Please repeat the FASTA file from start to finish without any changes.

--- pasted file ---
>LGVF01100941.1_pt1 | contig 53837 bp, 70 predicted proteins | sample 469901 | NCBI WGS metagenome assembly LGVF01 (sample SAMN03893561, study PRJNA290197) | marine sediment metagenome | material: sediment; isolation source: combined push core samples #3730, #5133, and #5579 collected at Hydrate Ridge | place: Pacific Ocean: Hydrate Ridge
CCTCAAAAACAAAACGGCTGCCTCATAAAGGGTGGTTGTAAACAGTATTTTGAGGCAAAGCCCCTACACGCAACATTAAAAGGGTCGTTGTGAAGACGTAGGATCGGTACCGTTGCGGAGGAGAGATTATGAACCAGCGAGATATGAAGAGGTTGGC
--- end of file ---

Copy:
>LGVF01100941.1_pt1 | contig 53837 bp, 70 predicted proteins | sample 469901 | NCBI WGS metagenome assembly LGVF01 (sample SAMN03893561, study PRJNA290197) | marine sediment metagenome | material: sediment; isolation source: combined push core samples #3730, #5133, and #5579 collected at Hydrate Ridge | place: Pacific Ocean: Hydrate Ridge
CCTCAAAAACAAAACGGCTGCCTCATAAAGGGTGGTTGTAAACAGTATTTTGAGGCAAAGCCCCTACACGCAACATTAAAAGGGTCGTTGTGAAGACGTAGGATCGGTACCGTTGCGGAGGAGAGATTATGAACCAGCGAGATATGAAGAGGTTGGC